Keywords: Securities Regulation, Offences, Enforcement, Mareva Injunctions/Asset Freezes, Torts, Malicious Prosecution, Civil Procedure, Striking Pleadings, Frivolous, Vexatious, Abuse of Process, Issue Estoppel, Reasonable or Probable Cause, Serious Issue to be Tried, Securities Act, R.S.O., 1990, c. S.5, Rules of Civil Procedure, Rule 21.01(3)(d), OSC v. Future Solar, 2015 ONSC 2334, Future Solar Developments Inc. et al., 2016 ONSEC 17, Future Solar Developments Inc. et al., 2015 ONSEC 25, Qin v. Ontario Securities Commission, 2020 ONSC 1145, Winter v. Sherman Estate, 2018 ONCA 703, Danyluk v. Ainsworth Technologies Inc., 2001 SCC 44, RJR-MacDonald Inc. v. Canada (Attorney General), [1994] 1 S.C.R. 311, American Cyanamid v. Ethicon Ltd., 1975 A.C. 396, Miazga v. Kvello Estate, [2009] 3 S.C.R. 339

facts:

In 2015, the Ontario Securities Commission (“OSC”) froze the assets of the appellant and related companies and commenced a proceeding against them under s. 127 of the Securities Act, R.S.O., 1990, c. S.5 (the “Act”). In May 2015, Pattillo J. continued the freeze order imposed on the basis that there was a serious issue to be tried in respect of the alleged breaches of the Act (“2015 decision”). In May 2016, a panel of the OSC dismissed the regulatory proceeding against the appellants and directed that the freeze order be lifted. The appellants then sued the OSC for malicious prosecution.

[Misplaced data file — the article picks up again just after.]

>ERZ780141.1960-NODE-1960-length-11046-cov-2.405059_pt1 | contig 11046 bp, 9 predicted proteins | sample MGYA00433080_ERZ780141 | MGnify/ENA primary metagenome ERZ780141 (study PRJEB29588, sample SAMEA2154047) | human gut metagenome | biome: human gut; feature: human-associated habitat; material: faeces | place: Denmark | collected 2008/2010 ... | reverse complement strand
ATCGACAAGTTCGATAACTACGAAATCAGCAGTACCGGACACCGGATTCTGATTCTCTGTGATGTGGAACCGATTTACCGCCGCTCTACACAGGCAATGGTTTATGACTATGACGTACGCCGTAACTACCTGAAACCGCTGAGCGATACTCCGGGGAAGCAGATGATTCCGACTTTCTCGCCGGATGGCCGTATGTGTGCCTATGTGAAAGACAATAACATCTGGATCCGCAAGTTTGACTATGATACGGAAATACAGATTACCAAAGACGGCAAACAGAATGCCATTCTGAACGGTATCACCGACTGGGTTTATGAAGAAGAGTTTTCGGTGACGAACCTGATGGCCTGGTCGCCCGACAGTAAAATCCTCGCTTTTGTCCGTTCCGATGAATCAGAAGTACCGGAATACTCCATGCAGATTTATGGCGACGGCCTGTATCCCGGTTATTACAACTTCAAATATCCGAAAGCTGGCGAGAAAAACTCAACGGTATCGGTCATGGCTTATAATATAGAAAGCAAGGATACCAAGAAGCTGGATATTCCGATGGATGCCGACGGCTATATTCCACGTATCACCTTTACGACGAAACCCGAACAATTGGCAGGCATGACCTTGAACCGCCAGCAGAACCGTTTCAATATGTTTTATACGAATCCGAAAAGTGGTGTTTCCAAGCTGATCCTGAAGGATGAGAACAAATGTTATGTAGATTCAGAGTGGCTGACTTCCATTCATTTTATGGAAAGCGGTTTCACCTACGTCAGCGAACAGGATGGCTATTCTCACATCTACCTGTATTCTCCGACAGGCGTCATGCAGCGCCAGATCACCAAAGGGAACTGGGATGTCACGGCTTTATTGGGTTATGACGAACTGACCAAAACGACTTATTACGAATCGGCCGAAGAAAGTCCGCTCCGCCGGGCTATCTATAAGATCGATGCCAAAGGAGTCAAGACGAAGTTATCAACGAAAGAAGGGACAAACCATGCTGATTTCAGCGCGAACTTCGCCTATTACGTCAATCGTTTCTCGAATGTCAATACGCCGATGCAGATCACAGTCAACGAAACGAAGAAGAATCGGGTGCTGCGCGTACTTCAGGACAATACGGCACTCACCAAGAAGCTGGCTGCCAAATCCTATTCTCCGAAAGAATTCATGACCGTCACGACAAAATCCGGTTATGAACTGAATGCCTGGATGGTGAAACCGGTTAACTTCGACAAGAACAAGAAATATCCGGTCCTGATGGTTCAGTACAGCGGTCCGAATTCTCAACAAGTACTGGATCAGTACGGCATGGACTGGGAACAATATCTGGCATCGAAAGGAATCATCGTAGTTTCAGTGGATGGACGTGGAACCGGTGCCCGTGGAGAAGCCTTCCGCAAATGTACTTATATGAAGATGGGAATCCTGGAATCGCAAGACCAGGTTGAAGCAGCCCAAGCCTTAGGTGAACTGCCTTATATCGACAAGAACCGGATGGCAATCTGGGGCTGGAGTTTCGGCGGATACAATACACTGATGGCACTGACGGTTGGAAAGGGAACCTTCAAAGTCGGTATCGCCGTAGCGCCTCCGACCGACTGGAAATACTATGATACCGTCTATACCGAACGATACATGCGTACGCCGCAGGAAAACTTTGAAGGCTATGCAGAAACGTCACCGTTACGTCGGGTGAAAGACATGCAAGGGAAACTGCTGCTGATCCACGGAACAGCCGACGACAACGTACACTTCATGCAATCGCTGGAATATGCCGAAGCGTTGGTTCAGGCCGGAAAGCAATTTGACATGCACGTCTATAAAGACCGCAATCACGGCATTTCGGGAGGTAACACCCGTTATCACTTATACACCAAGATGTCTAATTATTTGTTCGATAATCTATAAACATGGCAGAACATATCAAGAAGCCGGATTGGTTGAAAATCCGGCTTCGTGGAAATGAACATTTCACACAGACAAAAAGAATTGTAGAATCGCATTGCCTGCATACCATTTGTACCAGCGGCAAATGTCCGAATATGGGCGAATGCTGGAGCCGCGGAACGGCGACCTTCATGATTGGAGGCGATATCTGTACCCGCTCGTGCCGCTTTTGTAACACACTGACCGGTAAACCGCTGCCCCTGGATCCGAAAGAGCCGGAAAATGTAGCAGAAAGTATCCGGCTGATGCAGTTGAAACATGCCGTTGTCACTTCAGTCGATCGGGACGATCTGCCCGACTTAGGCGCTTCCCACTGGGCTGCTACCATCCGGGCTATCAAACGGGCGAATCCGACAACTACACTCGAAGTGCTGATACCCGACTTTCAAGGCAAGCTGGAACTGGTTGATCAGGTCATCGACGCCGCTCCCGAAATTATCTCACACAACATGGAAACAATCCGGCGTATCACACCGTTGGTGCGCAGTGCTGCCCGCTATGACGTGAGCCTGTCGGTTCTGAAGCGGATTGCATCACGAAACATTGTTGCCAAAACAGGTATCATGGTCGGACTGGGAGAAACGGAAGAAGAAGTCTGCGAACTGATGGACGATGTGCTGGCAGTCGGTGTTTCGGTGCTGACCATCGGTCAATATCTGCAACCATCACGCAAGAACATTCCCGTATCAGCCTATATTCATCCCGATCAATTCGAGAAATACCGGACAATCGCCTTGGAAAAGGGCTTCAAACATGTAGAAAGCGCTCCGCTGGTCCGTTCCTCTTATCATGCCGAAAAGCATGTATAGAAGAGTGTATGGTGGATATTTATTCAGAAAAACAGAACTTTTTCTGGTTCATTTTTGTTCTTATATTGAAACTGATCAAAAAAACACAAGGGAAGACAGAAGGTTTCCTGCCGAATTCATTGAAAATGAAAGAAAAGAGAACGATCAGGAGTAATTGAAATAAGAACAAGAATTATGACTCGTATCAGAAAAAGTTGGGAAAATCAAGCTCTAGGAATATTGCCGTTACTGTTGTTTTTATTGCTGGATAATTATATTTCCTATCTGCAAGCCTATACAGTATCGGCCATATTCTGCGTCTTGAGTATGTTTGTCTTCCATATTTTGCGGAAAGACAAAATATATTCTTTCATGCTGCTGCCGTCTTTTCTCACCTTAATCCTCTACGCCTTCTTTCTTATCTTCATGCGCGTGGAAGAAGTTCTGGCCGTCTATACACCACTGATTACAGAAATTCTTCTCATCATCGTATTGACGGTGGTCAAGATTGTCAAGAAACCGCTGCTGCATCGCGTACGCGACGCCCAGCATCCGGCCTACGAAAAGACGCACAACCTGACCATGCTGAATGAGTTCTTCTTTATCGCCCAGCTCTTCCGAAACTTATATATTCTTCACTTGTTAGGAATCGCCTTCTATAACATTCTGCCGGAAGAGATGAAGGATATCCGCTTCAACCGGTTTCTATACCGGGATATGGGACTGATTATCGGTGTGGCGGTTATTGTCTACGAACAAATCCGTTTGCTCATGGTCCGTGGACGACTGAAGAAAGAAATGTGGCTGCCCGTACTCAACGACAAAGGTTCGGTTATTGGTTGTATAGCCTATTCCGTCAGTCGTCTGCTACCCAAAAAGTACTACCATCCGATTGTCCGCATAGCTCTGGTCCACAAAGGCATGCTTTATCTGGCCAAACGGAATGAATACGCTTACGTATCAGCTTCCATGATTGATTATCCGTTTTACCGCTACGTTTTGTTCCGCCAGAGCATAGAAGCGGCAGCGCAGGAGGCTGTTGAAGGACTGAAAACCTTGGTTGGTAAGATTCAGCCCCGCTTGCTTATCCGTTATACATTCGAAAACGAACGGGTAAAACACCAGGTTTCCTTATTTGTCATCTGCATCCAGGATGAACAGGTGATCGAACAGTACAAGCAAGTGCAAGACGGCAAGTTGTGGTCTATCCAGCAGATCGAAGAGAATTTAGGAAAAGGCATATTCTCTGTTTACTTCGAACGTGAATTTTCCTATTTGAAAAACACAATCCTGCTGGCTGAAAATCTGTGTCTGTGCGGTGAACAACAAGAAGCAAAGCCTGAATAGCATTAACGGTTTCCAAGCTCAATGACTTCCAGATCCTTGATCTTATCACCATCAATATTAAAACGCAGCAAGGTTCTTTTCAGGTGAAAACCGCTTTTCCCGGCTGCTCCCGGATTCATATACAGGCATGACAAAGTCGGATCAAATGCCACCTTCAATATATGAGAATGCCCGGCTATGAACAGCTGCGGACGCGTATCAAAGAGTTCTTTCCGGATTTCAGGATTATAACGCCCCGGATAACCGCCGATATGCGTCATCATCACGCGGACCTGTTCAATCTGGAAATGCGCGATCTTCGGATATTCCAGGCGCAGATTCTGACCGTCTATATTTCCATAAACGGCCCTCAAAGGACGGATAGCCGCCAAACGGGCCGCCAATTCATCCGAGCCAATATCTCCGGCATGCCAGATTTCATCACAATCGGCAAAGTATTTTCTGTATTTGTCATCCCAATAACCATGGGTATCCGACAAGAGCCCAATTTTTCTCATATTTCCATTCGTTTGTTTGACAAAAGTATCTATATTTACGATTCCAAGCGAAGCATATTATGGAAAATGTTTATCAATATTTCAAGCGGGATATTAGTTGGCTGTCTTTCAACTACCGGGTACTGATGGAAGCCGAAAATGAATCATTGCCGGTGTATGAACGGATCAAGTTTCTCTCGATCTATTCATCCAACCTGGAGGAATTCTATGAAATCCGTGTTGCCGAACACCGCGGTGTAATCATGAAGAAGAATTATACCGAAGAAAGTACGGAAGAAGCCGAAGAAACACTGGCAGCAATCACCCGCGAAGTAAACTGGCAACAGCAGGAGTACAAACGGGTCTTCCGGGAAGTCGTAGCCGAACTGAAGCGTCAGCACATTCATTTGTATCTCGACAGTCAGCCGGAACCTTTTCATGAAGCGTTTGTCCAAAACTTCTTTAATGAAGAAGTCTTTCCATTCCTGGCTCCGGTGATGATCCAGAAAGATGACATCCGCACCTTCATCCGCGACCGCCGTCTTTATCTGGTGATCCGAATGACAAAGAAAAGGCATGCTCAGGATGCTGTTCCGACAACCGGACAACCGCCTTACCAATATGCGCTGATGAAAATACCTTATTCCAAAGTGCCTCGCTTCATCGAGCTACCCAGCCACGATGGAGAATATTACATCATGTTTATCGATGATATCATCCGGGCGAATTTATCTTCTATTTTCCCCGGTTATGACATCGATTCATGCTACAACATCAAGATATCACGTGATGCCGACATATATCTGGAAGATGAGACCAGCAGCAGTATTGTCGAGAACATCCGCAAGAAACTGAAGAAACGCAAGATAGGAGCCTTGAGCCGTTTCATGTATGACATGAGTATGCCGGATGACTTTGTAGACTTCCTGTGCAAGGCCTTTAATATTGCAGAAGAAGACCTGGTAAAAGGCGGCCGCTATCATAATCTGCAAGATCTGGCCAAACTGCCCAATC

The respondents moved under r. 21.01(3)(d) to strike the statement of claim on the basis that the 2015 decision estopped the appellants from proving the respondents acted without reasonable and probable cause when they commenced proceedings against the appellants. The respondents argued that since proof of the absence of reasonable and probable cause is an essential element of the tort of malicious prosecution, the appellants’ claim could not succeed if they were estopped from proving the absence of reasonable and probable cause. The motion judge accepted the respondent’s submissions and struck the appellants claim. The motion judge held that the 2015 decision had determined essentially the same question and so the appellants were estopped from re-litigating the issue in the malicious prosecution lawsuit. The appellants then appealed.